What is the first thing that comes to mind when you hear the name David Letterman? If you're not a late-night Letterman devotee, your first thought might be his famous routine at the Academy Awards where he had the crowd chanting "Uma and Oprah." If this is your prime memory of him, chances are pretty good that you remember he bombed.
I recently heard an interview with Jon Stewart as a lead-up to his night as host of the Oscars. He watched the show as part of his preparation and said that Letterman got a huge laugh when he added Keanu to the bit.
But of course, no one remembers that Keanu laugh, and that got me thinking about how fragile our main resource -- our memories -- is at work
Don't believe me? The proof is right there on your business card. Look at the phone number. When Ma Bell was setting up the phone system, it chose seven numbers for a very specific reason. Research showed that was the maximum number of digits we could remember at one time. If you think that this underestimates our brain power, think back to the last time that you tried to remember someone's phone number. If you are like me, today even seven numbers is more than an already full brain can handle.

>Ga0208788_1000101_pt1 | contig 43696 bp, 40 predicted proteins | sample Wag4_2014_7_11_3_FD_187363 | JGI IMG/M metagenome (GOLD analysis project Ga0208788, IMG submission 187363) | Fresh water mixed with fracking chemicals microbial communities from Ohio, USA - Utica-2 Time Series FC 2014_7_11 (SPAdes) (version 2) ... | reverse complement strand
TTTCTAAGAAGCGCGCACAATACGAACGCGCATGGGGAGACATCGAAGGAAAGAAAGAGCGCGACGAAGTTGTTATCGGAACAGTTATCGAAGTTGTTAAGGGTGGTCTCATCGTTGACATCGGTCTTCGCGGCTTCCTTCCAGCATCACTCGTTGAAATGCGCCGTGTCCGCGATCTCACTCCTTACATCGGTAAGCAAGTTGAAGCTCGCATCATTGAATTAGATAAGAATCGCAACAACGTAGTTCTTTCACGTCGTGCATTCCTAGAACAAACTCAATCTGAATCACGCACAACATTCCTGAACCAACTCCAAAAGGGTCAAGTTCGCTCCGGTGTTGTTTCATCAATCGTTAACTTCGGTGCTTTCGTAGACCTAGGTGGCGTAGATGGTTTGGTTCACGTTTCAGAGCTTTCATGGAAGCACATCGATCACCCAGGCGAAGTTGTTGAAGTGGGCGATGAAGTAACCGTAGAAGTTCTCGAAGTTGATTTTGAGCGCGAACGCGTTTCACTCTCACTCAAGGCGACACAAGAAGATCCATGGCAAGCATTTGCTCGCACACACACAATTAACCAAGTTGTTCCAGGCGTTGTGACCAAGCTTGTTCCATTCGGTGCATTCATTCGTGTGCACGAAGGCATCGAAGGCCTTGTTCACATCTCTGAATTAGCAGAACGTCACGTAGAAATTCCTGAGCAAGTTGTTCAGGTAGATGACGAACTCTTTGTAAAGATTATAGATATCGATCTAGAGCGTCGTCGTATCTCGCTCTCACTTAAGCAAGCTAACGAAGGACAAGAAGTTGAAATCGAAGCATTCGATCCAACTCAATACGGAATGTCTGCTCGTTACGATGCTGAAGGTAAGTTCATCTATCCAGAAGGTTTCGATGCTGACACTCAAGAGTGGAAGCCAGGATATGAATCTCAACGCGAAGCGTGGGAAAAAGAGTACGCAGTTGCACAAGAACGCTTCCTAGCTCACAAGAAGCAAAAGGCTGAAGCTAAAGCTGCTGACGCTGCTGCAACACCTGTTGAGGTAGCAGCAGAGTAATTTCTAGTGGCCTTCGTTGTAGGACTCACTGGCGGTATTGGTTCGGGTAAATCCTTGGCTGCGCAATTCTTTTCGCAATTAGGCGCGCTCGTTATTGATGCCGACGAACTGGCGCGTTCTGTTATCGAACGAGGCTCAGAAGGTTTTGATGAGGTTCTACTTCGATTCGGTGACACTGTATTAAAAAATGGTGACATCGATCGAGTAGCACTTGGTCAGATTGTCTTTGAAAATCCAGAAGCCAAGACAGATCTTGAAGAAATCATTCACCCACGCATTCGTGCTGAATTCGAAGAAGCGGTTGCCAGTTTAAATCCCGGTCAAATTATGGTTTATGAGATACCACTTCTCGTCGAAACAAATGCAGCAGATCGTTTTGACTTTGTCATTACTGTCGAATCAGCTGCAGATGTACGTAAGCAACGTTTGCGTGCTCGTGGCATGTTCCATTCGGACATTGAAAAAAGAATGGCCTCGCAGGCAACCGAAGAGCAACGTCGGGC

With all our hard drives (in our head, that is) overworked and overwhelmed, work often presents us with some interesting challenges. Take, for example, the people you feud with there. Admit it, if you are like most of us, you probably have at least one or two.
Ask yourself what started the bad blood. I did this exercise a few years ago and, remarkably, I couldn't remember why I went all Hatfield and McCoy on people at work. I dare you to explore your broken relationships to see how many are off-track. and you don't even remember why.
The "Uma, Oprah and Keanu" phenomenon points out that what we remember might not always be the full recollection of what really happened. And our feuds remind us that we often forget what went wrong with key relationships at work.
Today's memory-starved work force and workplace is particularly problematic when it comes to layoffs. It seems that most companies are very focused on ditching salary wherever they can, and often the experienced workers are let go in favor of newer and cheaper hires.
I get e-mails on this subject from workers almost every day. So as we lose workers with background and history, we're left with a loss of institutional memory. The people who knew how the company dealt with the last flood, well, they were let go. The people who dealt with the last competitor to introduce a new product, retired. The people who actually built the computer systems we rely on, replaced with offshore workers.
When you combine our overwhelmed brains with our loss of institutional memory, is it any wonder why our organizations feel so precarious? The only ray of sunshine here may be that most of us are too forgetful to get too worked up about this.
"If people knew how hard I had to work to gain my mastery, it wouldn't seem wonderful at all." --Michelangelo
"Your Dream Career for Dummies" Carol McCelland (Wiley, 2005):